The purpose of this paper is twofold: to understand how and why employee attitudes to change might change over time; and to demonstrate what type of research might best capture this change.
The paper brings together three studies of the same organization, conducted at different times by the same researchers.
Employee attitudes to change in the three episodes are portrayed in terms of the assumptions that seem to underpin them. The first episode is characterized by a challenge to the basic assumptions employees have about their work; the second, by a fragmentation of assumptions according to sub-group; and the third, by the confirmation of a new set of assumptions about what work involves.
The paper concludes that fieldwork of a longitudinal nature is something quite rare, and its incorporation into research design needs to move beyond dealing with it through an uneasy combination of retrospection and extended organizational exposure.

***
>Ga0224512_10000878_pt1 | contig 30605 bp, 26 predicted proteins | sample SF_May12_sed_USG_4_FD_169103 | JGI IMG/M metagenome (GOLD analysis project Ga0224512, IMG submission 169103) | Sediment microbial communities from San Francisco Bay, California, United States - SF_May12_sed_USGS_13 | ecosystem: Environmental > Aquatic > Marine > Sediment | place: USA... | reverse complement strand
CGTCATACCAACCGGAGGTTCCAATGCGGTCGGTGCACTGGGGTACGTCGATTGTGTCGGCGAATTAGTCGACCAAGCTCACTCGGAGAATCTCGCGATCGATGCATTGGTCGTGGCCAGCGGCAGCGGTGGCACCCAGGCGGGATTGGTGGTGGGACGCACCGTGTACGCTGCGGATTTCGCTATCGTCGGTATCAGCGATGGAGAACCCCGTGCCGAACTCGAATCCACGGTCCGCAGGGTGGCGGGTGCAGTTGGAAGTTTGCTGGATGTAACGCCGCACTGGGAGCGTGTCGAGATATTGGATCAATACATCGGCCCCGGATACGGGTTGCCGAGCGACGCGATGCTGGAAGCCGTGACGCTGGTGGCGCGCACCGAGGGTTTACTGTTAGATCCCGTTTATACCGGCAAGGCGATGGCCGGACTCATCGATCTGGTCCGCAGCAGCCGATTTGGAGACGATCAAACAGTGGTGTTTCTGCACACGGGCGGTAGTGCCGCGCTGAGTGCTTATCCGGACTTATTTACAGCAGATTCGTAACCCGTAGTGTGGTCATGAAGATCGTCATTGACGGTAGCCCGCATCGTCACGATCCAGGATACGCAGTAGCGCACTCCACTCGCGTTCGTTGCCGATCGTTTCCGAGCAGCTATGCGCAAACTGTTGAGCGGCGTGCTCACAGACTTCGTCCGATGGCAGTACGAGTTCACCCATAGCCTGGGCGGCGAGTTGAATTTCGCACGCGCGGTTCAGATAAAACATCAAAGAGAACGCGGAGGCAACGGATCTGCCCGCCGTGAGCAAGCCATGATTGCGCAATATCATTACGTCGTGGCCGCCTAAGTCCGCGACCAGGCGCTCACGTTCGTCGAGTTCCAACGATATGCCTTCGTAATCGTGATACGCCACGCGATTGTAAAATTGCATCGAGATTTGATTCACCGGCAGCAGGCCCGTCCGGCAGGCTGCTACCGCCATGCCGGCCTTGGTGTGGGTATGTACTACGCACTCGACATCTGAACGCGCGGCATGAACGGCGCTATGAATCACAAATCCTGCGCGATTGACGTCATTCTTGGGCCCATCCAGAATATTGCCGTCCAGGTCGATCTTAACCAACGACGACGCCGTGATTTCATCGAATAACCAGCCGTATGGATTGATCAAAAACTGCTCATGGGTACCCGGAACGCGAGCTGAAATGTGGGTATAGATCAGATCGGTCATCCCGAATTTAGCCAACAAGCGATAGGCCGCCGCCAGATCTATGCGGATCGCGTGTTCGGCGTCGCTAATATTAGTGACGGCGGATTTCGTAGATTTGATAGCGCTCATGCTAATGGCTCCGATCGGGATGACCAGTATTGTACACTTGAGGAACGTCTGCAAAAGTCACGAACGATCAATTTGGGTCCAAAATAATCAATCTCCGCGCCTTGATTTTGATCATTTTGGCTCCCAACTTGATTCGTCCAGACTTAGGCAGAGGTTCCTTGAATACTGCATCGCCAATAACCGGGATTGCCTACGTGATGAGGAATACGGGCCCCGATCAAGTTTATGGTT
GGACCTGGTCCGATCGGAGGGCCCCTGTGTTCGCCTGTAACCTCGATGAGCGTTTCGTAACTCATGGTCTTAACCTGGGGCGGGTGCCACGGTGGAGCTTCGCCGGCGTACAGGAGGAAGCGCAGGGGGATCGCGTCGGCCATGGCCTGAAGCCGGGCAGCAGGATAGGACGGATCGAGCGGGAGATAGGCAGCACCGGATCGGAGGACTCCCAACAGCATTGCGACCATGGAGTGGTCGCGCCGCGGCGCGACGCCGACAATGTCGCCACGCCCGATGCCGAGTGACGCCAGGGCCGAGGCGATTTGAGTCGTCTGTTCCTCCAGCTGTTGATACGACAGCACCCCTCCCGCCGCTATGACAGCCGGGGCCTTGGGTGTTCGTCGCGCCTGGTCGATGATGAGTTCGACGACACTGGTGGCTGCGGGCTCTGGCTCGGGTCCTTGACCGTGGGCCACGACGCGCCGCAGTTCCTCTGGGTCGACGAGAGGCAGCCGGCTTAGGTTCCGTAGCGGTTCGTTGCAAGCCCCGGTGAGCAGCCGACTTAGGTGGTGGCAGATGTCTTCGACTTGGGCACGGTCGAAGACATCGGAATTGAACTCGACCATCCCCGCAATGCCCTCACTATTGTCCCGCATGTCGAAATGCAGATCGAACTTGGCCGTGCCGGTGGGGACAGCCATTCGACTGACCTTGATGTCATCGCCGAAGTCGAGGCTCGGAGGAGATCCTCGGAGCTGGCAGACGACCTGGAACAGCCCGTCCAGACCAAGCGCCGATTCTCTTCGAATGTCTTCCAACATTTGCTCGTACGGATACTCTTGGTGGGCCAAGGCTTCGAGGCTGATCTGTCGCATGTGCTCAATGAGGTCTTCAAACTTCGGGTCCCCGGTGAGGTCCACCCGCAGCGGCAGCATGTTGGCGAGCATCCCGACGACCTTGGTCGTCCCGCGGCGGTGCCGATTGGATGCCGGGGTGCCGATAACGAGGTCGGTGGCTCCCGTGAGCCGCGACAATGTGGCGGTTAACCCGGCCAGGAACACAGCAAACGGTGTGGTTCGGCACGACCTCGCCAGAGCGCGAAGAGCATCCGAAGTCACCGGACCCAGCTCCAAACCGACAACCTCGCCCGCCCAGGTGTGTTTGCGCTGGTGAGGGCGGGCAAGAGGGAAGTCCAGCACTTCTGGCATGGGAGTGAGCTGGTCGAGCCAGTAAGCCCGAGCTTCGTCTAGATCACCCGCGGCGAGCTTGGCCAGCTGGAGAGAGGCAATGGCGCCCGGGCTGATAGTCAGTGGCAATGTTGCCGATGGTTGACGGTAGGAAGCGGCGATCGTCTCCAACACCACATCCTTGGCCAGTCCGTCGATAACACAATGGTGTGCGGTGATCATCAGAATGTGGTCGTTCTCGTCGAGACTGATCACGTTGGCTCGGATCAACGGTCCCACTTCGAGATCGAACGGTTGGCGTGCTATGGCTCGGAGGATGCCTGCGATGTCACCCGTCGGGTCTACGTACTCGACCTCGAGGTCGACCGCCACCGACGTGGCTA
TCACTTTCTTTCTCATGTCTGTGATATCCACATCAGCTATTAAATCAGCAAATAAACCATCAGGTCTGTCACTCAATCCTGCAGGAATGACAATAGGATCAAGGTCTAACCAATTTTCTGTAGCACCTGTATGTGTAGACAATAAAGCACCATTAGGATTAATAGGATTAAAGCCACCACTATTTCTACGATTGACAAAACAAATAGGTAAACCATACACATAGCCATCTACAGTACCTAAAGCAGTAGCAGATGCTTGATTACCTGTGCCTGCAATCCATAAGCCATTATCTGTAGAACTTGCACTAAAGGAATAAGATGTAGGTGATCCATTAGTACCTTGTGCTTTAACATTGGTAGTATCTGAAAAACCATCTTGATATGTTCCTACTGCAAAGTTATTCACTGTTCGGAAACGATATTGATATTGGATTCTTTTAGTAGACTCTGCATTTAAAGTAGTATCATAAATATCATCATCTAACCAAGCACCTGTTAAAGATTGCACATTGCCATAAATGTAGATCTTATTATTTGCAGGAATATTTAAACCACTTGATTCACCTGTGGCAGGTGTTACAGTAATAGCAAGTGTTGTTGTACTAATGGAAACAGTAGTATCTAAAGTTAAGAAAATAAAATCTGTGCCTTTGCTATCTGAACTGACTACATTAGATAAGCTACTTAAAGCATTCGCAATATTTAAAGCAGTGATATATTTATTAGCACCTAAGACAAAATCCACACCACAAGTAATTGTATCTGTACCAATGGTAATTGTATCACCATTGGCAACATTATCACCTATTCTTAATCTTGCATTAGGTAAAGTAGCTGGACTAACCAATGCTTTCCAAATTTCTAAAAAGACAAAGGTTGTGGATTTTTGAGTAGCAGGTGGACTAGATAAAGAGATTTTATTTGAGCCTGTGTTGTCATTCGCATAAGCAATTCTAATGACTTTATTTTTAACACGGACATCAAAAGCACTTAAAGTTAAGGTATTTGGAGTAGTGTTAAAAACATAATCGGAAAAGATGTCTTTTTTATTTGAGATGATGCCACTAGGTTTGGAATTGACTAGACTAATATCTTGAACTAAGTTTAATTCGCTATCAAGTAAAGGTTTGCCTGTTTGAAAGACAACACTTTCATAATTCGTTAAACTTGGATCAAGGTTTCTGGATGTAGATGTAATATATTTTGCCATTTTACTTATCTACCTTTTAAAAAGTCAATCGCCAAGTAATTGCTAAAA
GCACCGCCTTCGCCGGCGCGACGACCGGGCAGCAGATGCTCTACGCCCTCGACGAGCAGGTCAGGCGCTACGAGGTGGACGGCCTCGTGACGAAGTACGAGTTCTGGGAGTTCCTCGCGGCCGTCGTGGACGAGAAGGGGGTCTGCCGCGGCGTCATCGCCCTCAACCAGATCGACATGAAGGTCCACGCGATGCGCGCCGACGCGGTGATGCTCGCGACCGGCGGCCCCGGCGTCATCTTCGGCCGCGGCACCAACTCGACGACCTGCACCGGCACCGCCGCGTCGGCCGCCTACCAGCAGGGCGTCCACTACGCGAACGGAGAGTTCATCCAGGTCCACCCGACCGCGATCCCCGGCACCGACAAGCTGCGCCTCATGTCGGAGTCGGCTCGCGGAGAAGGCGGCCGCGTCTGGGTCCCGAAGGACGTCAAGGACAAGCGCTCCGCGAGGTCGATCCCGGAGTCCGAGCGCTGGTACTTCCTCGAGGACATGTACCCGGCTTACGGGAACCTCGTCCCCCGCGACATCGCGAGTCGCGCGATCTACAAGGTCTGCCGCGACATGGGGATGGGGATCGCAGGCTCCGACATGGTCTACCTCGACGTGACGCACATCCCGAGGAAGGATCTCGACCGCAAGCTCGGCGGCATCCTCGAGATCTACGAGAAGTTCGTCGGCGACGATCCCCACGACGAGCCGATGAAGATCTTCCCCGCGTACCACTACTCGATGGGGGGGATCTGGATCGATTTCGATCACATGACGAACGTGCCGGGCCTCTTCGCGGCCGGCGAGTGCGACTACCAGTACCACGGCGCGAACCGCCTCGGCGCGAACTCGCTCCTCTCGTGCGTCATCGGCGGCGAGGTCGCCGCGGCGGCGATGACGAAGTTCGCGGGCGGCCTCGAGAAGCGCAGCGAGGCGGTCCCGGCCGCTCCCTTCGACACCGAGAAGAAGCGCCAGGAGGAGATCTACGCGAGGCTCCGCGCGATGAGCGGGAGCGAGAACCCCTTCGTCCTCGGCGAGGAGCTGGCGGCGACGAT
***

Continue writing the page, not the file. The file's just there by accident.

The paper provides a rare and valuable account of how employee attitudes to change might change over time. The research design on which it is based, though fortuitous in nature, overcomes a number of the weaknesses of more conventional studies in this area.
Procter, S.J. and Randall, J.A. (2015), "Understanding employee attitudes to change in longitudinal perspective: A study in UK public services 1996-2007 ", Qualitative Research in Organizations and Management, Vol. 10 No. 1, pp. 38-60. https://doi.org/10.1108/QROM-01-2013-1127Download as .RIS
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